• Aerolineas Argentinas operated one SP (from Braniff) on flights to Miami, Los Angeles, Toronto, Zürich and Frankfurt.


The SP made an ideal aircraft for record-setting flights. There were 3 significant commercial record-setting flights flown by 747SP, two operated by Pan Am and the other operated by United Airlines with the aircraft being 'loaned' to Friendship Foundation, in order to raise money for the foundation. Those flights are:

Incidents and accidents

  • On February 19, 1985 a China Airlines Boeing 747SP-09 (registration N-4522V) with 274 passengers and crew onboard on a flight from Chiang Kai-shek Airport to Los Angeles International Airport suffered an inflight failure on the number four engine. While the flight crew attempted to restore power the aircraft rolled to the right and started a steep descent from the cruising altitude of 41,000 feet, accelerating to 4.8 G and 5.1 G on two occasions. The captain managed to stabilize the aircraft at 9,500 feet and the aircraft diverted to San Francisco International Airport which was 550 km (343.8 mls) away. Two passengers were seriously injured and the aircraft suffered major structural damage.[4]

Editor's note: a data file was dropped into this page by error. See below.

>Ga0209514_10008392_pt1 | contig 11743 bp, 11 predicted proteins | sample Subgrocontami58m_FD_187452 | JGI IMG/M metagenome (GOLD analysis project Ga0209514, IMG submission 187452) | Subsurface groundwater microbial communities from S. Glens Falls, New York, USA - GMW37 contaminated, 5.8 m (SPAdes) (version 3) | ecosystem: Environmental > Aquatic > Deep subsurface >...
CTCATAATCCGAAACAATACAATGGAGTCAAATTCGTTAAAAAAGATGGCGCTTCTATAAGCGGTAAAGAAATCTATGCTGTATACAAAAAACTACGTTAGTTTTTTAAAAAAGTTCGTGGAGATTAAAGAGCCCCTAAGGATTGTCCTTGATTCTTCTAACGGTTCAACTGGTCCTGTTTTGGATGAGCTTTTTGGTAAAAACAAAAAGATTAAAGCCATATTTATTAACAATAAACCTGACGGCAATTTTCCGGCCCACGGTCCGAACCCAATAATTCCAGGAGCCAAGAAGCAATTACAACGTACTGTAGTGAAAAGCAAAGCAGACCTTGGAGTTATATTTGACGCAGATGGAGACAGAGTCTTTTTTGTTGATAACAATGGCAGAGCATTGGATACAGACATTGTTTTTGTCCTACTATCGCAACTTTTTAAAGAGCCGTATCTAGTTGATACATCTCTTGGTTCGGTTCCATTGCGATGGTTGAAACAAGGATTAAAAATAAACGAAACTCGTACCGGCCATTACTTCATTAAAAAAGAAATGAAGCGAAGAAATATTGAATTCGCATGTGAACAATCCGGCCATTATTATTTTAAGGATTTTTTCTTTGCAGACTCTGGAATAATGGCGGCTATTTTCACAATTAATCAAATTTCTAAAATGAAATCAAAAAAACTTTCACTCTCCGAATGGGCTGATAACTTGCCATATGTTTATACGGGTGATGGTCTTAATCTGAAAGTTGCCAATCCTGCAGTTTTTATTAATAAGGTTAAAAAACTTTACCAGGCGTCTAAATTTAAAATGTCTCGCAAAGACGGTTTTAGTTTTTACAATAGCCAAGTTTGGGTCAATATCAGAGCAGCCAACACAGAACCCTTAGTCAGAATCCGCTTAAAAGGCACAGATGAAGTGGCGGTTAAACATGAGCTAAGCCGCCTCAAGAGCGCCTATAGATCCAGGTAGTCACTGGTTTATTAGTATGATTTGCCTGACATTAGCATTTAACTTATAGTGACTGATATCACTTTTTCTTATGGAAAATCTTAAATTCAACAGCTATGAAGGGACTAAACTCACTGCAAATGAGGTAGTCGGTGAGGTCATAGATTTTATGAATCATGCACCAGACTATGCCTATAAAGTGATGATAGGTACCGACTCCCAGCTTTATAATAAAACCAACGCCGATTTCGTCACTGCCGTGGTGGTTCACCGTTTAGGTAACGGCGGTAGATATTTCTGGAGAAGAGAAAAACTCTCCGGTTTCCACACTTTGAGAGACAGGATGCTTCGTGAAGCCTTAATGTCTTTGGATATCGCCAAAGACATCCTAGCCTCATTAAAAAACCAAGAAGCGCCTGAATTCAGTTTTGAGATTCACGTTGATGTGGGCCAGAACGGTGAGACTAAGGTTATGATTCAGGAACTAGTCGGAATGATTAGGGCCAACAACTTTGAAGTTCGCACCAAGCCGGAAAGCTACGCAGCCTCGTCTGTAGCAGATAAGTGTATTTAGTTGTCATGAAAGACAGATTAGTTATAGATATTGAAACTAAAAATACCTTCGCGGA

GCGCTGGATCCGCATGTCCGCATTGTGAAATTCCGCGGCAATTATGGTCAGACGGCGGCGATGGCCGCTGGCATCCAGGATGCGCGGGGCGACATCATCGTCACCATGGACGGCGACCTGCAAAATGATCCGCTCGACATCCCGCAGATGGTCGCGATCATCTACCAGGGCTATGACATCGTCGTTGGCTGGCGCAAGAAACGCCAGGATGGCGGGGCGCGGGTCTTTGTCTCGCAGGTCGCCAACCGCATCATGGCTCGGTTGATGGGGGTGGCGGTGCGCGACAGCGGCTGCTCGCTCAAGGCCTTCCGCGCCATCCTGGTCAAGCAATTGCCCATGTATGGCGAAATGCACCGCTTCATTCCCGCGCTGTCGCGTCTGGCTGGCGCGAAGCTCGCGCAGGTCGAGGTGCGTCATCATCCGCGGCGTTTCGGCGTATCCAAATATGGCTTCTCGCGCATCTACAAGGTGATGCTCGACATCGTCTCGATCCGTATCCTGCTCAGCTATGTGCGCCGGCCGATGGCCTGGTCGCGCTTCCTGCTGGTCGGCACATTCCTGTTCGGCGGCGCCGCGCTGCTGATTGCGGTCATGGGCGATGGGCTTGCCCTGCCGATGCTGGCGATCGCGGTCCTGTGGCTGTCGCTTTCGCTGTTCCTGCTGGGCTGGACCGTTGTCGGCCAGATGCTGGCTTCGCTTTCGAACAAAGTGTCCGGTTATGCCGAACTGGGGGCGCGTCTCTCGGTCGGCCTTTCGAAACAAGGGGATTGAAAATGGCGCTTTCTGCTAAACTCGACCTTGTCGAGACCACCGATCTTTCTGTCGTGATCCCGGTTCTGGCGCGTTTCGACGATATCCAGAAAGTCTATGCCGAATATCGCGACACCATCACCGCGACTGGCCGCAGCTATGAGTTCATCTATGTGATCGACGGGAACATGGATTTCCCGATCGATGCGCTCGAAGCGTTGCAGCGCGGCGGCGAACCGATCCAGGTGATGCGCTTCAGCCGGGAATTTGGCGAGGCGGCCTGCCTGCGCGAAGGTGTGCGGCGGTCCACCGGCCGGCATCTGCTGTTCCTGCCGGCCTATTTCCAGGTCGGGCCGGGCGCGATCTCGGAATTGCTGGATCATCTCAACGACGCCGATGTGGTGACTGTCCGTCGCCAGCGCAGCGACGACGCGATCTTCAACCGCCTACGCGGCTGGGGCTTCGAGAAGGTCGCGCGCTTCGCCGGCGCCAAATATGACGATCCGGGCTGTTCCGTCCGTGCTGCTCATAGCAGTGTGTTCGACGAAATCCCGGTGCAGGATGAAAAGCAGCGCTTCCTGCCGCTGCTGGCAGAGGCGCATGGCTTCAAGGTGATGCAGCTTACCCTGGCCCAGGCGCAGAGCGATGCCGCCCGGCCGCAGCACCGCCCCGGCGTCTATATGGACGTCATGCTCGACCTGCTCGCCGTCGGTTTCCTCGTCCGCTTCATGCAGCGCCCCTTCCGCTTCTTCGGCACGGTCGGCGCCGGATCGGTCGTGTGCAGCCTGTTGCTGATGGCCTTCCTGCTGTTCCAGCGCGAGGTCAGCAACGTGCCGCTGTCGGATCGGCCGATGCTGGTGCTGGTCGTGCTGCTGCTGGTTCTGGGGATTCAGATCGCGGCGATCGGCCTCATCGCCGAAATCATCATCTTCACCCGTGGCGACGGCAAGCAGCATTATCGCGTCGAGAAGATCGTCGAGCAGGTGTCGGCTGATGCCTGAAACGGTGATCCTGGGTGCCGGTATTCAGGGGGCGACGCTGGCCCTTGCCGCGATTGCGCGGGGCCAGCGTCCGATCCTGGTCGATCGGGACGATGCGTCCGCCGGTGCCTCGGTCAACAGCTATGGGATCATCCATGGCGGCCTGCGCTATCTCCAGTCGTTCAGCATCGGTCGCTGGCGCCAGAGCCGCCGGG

• On October 5, 1998 a Linhas Aéreas de Moçambique Boeing 747SP-44 (registration ZS-SPF) with 66 passengers and crew onboard on a flight from Maputo International Airport to Lisboa Airport suffered a uncontained failure of the number three engine during initial climb. The failing engine sent debris into the number four engine and to the wing of the aircraft, causing a fire. The aircraft was able to return to the airport and no passengers were killed, but the aircraft was written off.[5]
  • On January 15, 2004 a Iran Air Boeing 747SP-86 (registration EP-IAC) with 180 passengers and crew onboard suffered hydraulic problems after departure from Beijing Capital International Airport, China. The aircraft returned to the airport, but the nosegear collapsed upon landing. The aircraft was ferried back to Tehran where it was withdrawn from service.[6]